disputing


verb (used without object), dis·put·ed, dis·put·ing.

  1. to engage in argument or debate.
  2. to argue vehemently; wrangle or quarrel.

verb (used with object), dis·put·ed, dis·put·ing.

  1. to argue or debate about; discuss.
  2. to argue against; call in question: to dispute a proposal.
  3. to quarrel or fight about; contest.
  4. to strive against; oppose: to dispute an advance of troops.

noun

  1. a debate, controversy, or difference of opinion.
  2. a wrangling argument; quarrel.

verb (dɪˈspjuːt)

  1. to argue, debate, or quarrel about (something)
  2. (tr; may take a clause as object) to doubt the validity, etc, of
  3. (tr) to seek to win; contest for
  4. (tr) to struggle against; resist

noun (dɪˈspjuːt, ˈdɪspjuːt)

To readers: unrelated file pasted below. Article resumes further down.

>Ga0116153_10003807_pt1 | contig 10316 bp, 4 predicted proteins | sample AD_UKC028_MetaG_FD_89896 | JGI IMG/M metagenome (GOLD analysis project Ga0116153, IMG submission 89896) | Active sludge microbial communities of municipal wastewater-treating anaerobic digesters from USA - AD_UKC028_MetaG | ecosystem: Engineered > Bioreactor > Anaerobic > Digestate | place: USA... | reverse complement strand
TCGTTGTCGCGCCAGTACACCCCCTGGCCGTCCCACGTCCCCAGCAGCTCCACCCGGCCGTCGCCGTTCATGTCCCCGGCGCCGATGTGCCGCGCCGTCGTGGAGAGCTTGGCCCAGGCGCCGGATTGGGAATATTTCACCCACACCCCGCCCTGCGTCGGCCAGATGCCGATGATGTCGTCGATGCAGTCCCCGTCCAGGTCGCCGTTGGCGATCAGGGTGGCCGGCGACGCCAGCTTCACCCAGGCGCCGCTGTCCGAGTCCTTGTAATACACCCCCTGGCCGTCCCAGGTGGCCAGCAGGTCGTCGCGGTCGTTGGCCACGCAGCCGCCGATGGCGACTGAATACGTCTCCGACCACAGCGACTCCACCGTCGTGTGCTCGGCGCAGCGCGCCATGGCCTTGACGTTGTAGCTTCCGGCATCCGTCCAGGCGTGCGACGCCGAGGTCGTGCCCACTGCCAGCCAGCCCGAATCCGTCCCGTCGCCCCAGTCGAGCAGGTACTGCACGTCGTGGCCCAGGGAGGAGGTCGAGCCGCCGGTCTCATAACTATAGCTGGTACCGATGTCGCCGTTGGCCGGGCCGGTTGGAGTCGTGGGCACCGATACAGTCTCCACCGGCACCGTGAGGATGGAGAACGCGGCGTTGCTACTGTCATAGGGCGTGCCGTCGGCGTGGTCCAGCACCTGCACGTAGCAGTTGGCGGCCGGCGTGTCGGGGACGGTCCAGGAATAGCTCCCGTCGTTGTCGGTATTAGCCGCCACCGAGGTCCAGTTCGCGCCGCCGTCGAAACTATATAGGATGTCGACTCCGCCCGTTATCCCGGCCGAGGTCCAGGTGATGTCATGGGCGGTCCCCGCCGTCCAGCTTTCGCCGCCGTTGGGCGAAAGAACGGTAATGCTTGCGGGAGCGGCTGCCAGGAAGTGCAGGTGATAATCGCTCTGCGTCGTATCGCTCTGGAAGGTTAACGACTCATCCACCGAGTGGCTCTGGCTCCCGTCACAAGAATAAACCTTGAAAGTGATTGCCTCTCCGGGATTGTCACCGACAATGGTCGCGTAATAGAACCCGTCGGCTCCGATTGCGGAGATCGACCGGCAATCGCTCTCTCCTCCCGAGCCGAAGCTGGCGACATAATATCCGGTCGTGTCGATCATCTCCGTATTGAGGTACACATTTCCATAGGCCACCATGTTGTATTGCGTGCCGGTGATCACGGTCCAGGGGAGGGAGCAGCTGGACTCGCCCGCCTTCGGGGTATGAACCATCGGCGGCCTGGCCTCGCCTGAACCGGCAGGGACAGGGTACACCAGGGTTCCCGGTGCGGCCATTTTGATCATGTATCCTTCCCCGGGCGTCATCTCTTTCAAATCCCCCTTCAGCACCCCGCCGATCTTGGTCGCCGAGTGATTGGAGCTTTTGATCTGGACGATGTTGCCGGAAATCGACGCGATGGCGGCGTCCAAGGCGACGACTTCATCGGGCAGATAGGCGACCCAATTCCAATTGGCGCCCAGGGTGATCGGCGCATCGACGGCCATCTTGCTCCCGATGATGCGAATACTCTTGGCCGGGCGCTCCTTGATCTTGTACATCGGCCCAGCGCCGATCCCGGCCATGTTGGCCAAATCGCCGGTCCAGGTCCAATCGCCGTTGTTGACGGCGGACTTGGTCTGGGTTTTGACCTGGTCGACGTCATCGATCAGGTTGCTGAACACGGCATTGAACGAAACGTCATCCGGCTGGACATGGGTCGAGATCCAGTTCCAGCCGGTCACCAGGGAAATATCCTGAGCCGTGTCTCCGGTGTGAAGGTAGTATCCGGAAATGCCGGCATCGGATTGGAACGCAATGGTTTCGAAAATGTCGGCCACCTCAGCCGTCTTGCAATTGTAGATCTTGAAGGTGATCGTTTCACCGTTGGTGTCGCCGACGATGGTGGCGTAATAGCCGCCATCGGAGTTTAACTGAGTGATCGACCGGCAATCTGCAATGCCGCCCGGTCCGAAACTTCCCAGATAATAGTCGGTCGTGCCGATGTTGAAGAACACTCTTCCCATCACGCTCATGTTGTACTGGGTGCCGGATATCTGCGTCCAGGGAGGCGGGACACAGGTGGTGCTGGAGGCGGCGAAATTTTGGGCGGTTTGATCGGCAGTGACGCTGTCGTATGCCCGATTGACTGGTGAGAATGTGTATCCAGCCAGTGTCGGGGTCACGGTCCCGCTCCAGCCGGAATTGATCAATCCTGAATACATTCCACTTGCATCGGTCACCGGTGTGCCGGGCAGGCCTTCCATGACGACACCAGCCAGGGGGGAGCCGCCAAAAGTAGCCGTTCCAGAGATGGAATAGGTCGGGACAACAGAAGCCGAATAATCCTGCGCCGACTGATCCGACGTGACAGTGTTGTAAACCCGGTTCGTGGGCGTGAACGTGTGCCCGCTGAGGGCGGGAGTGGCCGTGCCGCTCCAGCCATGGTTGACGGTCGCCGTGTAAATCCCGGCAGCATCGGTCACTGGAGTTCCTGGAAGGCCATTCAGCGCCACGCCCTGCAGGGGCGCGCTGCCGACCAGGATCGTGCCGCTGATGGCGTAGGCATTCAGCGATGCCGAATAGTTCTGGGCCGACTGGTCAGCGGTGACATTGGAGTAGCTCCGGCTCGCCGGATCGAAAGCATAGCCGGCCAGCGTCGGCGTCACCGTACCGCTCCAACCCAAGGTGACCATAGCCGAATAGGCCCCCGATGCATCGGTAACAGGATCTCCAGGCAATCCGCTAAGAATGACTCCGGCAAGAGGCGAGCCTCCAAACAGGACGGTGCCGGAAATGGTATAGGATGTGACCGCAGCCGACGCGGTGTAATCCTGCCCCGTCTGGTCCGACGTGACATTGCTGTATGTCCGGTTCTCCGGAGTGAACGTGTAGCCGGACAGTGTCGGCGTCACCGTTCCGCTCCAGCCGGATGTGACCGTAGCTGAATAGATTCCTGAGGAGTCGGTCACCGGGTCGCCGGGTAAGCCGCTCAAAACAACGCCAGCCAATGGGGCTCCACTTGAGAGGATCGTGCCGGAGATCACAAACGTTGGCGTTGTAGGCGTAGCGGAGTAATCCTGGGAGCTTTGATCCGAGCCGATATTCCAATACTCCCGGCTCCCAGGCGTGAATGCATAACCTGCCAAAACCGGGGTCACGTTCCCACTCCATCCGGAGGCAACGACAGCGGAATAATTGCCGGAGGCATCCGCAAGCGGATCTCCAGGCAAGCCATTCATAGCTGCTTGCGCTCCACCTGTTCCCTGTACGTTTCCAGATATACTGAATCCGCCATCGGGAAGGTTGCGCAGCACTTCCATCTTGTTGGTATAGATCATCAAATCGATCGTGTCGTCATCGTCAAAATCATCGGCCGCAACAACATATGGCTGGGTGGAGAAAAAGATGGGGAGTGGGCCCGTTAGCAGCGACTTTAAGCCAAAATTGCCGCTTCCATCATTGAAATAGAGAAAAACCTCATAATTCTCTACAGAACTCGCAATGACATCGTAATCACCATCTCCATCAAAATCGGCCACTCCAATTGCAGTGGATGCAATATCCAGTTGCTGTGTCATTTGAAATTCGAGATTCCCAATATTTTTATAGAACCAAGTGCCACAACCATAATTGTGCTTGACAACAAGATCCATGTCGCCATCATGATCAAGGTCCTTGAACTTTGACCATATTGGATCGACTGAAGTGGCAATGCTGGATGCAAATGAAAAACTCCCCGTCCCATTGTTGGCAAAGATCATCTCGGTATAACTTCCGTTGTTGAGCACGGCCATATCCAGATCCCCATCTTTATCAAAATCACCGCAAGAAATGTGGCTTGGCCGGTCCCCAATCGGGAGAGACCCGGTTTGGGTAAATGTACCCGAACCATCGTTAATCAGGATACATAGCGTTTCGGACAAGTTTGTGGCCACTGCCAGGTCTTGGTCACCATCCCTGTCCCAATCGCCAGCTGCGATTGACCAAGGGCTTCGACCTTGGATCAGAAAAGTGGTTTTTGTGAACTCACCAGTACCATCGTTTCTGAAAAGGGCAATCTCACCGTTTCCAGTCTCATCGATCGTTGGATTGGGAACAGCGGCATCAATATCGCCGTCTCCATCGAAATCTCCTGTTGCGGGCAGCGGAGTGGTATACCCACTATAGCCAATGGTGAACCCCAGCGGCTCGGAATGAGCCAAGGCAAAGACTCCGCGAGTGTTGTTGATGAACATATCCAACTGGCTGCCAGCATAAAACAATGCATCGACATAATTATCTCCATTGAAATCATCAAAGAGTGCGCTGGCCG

1. an argument or quarrel
v.

c.1300, from Old French desputer (12c.) “dispute, fight over, contend for, discuss,” from Latin disputare “weigh, examine, discuss, argue, explain,” from dis- “separately” (see dis-) + putare “to count, consider,” originally “to prune” (see pave).

Used in Vulgate in sense of “to argue, contend with words.” Related: Disputable; disputed; disputing. The noun is not certainly recorded before 1590s (disputacioun in that sense is from late 14c.).

see in dispute.

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